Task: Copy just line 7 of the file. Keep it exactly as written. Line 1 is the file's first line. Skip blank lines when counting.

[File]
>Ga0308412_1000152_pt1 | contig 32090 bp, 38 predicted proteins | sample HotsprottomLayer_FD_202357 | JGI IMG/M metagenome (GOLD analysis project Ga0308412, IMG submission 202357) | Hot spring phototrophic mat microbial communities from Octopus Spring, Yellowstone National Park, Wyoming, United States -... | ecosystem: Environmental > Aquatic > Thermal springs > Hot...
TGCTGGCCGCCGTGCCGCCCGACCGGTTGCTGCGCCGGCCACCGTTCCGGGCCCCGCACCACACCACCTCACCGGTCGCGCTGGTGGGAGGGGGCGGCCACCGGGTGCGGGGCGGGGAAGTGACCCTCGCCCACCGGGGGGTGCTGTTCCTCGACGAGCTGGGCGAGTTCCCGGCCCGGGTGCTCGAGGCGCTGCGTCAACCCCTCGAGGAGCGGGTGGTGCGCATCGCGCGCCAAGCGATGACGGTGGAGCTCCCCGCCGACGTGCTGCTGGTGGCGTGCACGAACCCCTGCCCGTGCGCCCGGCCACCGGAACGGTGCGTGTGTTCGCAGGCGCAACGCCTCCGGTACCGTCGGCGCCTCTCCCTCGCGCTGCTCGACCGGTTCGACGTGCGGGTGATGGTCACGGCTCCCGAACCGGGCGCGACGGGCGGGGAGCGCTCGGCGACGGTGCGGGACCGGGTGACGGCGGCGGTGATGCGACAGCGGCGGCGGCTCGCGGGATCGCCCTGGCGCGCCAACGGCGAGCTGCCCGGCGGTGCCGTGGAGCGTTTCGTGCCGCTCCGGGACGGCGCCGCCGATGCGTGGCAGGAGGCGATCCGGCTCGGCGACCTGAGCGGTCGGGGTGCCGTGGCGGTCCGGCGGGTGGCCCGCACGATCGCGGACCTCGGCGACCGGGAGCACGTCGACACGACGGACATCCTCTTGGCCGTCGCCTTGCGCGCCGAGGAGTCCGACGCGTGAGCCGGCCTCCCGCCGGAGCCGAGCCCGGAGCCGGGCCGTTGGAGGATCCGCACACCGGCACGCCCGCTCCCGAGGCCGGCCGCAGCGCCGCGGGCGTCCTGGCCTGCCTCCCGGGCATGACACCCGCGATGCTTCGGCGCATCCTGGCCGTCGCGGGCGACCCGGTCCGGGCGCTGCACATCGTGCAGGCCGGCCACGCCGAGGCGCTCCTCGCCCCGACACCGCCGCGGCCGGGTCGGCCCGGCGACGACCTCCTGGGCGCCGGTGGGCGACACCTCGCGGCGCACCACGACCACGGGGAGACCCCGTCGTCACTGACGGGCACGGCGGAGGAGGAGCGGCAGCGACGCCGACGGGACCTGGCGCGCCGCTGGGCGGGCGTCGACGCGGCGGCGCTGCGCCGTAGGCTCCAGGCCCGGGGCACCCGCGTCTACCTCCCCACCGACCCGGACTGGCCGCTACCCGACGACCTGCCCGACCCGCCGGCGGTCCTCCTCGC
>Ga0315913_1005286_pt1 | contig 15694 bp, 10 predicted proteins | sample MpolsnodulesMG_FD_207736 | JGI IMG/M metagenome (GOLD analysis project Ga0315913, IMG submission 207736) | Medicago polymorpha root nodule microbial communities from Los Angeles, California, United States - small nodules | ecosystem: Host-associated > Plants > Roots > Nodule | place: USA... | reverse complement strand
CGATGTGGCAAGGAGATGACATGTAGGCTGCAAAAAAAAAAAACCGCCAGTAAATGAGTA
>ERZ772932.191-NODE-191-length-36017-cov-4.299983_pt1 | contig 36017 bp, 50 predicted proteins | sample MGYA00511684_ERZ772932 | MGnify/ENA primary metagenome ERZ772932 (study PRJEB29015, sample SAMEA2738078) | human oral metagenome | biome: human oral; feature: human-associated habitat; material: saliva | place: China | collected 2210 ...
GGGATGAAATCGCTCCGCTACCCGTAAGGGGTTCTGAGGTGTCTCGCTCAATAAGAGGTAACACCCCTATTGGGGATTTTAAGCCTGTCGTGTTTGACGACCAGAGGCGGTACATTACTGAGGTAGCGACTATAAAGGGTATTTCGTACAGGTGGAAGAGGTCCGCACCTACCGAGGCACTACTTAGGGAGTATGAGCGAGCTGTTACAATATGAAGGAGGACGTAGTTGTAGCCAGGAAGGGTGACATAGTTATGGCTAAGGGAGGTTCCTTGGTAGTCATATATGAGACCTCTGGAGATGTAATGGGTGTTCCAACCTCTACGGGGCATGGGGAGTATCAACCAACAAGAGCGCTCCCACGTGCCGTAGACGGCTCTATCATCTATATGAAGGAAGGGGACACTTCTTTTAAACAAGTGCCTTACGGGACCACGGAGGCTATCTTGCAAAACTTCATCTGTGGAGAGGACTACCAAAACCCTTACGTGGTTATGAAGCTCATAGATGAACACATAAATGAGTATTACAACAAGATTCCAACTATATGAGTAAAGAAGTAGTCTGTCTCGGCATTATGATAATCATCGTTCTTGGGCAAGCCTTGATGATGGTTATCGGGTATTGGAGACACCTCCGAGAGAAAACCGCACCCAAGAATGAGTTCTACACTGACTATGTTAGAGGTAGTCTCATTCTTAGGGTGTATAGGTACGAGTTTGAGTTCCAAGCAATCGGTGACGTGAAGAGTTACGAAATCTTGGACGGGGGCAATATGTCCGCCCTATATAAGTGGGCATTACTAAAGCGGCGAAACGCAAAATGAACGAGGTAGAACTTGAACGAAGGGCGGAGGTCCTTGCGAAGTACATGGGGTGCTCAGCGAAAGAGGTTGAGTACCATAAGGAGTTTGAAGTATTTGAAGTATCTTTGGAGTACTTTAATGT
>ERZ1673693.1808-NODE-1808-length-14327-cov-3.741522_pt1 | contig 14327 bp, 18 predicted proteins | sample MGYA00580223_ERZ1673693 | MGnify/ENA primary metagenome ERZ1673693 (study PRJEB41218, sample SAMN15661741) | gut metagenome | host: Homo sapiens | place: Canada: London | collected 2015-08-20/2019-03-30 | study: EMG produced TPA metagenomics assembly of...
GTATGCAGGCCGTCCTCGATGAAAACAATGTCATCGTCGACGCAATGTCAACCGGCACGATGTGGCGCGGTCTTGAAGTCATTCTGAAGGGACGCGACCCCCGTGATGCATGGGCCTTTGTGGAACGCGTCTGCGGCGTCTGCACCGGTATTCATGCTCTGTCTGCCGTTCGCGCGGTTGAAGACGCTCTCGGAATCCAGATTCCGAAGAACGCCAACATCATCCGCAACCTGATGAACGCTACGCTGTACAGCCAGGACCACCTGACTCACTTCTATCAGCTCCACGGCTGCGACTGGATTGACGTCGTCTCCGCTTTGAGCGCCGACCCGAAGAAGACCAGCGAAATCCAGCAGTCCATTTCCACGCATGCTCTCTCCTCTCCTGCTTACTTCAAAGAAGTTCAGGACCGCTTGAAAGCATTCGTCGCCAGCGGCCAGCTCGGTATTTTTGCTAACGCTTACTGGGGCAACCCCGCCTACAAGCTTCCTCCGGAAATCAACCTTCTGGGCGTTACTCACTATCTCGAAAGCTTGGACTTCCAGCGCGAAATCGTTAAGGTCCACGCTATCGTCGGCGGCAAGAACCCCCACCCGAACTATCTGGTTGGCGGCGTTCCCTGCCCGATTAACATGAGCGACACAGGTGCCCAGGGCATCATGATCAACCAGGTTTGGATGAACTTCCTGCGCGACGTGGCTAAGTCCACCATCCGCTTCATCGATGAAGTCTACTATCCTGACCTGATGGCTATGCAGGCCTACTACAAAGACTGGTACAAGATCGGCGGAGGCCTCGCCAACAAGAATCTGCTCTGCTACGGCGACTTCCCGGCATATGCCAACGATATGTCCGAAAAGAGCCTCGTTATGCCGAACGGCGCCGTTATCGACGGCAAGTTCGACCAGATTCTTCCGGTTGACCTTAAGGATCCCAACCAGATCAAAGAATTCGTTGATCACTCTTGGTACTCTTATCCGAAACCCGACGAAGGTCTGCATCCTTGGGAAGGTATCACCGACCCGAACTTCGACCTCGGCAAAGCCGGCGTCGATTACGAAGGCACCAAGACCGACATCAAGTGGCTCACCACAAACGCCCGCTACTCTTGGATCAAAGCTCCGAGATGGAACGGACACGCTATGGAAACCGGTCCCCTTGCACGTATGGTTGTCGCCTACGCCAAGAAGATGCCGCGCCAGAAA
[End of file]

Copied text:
>ERZ1673693.1808-NODE-1808-length-14327-cov-3.741522_pt1 | contig 14327 bp, 18 predicted proteins | sample MGYA00580223_ERZ1673693 | MGnify/ENA primary metagenome ERZ1673693 (study PRJEB41218, sample SAMN15661741) | gut metagenome | host: Homo sapiens | place: Canada: London | collected 2015-08-20/2019-03-30 | study: EMG produced TPA metagenomics assembly of...